JAPAN - Nagasaki prelate takes anti-nuclear plea to UN
Published Date: May 5, 2010
Archbishop Joseph Mitsuaki Takami of Nagasaki (left) with UN Secretary General Ban Ki-moon
UNITED NATIONS (UCAN) — Archbishop Joseph Mitsuaki Takami of Nagasaki has met with UN Secretary General Ban Ki-moon on the opening day of the May 3-28 UN 2010 Review Conference of the Nuclear Non-Proliferation Treaty, to appeal for the abolition of nuclear weapons.
Welcoming the archbishop, Ban said that such an appeal from a religious leader, a Catholic bishop, is of great importance.
The archbishop handed the secretary general a copy of a joint statement that he and Bishop Atsumi Misue of Hiroshima issued last February calling on world leaders “to take a courageous step toward the total abolition of nuclear weapons and the realization of a world without wars.”
Along with the statement, he gave Ban a Korean-language guidebook to Nagasaki’s churches and photos showing Urakami Cathedral before and after its destruction by an atomic bomb on August 9, 1945. He also presented a photo showing the statue of St. Agnes in the cathedral before the bombing; the statue was later presented to the UN.
Archbishop Takami talks with
When the archbishop told the secretary general he had just arrived in New York after taking the famous “Bombed Maria” on a pilgrimage to Rome and Spain, Ban said that he had visited a nuclear test site in Kazakhstan, and reaffirmed his commitment to the elimination of nuclear weapons.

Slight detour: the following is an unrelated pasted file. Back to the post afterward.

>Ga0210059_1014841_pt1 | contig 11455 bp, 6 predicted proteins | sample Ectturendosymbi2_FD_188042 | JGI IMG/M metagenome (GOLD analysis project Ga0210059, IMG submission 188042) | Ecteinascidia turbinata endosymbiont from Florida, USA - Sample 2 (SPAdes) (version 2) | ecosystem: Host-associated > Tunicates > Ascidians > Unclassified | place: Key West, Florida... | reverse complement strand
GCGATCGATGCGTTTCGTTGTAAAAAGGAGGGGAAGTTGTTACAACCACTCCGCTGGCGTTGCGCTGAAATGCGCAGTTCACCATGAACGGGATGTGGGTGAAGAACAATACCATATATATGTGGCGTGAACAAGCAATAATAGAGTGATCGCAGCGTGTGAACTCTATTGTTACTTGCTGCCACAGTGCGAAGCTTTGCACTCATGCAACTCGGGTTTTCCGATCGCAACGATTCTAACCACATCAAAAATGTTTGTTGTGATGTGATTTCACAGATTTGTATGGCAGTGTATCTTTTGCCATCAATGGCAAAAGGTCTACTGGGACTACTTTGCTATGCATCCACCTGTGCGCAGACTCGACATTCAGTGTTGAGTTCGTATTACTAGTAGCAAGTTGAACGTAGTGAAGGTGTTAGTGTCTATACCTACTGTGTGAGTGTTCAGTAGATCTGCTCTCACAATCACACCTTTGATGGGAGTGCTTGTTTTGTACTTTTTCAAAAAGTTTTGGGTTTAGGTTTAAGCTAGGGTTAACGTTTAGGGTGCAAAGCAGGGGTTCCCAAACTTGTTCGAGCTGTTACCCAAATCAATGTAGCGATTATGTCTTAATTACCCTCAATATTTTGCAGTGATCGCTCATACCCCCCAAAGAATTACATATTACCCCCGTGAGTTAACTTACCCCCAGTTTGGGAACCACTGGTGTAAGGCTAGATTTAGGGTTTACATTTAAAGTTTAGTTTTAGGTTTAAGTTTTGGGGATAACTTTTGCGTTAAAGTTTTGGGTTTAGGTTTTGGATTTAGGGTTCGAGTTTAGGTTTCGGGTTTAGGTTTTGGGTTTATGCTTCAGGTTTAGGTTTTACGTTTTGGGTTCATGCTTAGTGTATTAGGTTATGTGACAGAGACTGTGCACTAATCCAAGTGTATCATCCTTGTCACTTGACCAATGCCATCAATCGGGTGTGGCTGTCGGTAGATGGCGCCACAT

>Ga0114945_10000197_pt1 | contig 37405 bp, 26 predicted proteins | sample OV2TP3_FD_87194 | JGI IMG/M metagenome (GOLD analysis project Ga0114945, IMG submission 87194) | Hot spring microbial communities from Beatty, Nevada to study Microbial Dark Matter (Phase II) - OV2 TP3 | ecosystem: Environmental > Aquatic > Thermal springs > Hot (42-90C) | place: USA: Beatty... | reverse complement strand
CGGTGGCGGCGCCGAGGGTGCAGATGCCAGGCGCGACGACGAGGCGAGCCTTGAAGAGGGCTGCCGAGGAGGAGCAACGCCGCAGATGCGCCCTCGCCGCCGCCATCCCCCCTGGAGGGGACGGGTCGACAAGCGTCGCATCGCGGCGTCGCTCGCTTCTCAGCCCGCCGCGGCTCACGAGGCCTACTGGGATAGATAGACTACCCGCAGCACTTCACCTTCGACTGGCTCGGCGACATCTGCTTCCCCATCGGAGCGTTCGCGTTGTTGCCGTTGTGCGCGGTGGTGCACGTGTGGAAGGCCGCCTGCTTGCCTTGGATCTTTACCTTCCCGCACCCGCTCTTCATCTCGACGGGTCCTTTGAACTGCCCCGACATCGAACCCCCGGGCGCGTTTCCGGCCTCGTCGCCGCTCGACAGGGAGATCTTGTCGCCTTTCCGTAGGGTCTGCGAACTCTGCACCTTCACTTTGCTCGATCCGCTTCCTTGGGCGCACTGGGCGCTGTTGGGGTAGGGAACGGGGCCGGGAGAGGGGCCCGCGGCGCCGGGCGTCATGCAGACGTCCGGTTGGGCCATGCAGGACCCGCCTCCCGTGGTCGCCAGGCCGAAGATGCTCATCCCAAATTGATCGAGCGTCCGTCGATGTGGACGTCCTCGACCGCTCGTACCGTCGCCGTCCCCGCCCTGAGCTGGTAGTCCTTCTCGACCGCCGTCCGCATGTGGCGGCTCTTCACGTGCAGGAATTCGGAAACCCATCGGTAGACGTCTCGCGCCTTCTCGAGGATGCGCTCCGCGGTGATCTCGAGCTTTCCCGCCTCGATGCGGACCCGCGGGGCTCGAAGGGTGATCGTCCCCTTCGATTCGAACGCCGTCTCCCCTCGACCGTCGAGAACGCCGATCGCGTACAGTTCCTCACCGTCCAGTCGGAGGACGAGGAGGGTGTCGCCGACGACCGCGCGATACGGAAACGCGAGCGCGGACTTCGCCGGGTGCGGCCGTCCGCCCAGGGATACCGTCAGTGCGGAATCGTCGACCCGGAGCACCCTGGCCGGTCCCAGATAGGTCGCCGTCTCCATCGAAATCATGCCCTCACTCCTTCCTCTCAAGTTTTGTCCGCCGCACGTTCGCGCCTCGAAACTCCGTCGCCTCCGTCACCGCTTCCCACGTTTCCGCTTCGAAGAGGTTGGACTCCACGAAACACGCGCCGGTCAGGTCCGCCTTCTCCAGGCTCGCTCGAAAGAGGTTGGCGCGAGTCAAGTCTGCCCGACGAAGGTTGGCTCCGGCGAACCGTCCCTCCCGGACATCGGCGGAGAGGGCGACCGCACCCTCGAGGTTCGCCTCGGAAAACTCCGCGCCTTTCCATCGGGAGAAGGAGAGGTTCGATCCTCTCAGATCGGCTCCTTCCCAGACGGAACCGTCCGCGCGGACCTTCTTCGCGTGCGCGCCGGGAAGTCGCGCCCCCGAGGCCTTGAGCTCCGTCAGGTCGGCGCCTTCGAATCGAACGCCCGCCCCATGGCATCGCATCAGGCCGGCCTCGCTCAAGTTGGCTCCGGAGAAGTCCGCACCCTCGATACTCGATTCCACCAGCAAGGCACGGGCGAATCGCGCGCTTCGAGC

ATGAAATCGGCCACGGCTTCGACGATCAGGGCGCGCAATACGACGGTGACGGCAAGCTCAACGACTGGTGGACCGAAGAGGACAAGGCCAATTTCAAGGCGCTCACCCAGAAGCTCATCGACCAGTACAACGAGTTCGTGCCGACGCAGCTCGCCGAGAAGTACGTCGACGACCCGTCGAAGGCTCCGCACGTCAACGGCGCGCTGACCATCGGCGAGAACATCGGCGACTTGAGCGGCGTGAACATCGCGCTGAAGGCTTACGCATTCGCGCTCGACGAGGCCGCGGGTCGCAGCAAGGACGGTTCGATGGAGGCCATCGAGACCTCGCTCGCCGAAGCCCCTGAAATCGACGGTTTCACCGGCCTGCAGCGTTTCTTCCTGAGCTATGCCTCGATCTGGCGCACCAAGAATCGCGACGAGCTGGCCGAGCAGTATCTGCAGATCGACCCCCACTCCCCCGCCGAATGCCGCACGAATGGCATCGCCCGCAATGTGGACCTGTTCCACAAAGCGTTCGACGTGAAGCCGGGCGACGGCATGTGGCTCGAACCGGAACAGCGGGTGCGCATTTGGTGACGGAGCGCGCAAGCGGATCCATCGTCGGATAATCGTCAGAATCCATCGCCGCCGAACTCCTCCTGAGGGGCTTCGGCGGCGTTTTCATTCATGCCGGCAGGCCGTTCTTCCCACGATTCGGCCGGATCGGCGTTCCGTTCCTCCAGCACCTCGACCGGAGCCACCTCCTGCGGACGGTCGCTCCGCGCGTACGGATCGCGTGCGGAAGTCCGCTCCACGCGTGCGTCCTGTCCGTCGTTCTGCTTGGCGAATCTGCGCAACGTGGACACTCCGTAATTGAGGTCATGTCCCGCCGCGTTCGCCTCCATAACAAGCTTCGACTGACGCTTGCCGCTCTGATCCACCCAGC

The “Bombed Maria” is the charred face of a wooden statue of Mary that stood in Urakami Cathedral. The rest of the statue was destroyed in the atomic explosion that occurred almost directly over the church.
The secretary general told the archbishop that he plans to visit Hiroshima on August 6, the 65th anniversary of the atomic bombing of that city. Ban said he would consider accepting an invitation by the archbishop to also visit Nagasaki at that time.
According to Japan’s ambassador to the UN, Shigeki Sumi, there were many people who wanted private meetings with the secretary general before the conference, but only Archbishop Takami and Japan’s State Secretary for Foreign Affairs Tetsuro Fukuyama were given that opportunity.
JA09630/1600 May 5, 2010 31 EM-lines (332 words)